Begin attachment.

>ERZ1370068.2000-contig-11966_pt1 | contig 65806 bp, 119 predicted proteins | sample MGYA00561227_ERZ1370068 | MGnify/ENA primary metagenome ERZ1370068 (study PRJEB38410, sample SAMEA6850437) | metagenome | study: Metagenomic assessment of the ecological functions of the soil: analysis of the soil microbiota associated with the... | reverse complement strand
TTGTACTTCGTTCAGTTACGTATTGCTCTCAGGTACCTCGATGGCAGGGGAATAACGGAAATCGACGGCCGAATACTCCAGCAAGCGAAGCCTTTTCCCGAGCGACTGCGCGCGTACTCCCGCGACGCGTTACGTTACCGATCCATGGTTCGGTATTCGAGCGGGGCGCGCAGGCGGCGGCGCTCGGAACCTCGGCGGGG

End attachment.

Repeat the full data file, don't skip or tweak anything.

>ERZ1370068.2000-contig-11966_pt1 | contig 65806 bp, 119 predicted proteins | sample MGYA00561227_ERZ1370068 | MGnify/ENA primary metagenome ERZ1370068 (study PRJEB38410, sample SAMEA6850437) | metagenome | study: Metagenomic assessment of the ecological functions of the soil: analysis of the soil microbiota associated with the... | reverse complement strand
TTGTACTTCGTTCAGTTACGTATTGCTCTCAGGTACCTCGATGGCAGGGGAATAACGGAAATCGACGGCCGAATACTCCAGCAAGCGAAGCCTTTTCCCGAGCGACTGCGCGCGTACTCCCGCGACGCGTTACGTTACCGATCCATGGTTCGGTATTCGAGCGGGGCGCGCAGGCGGCGGCGCTCGGAACCTCGGCGGGG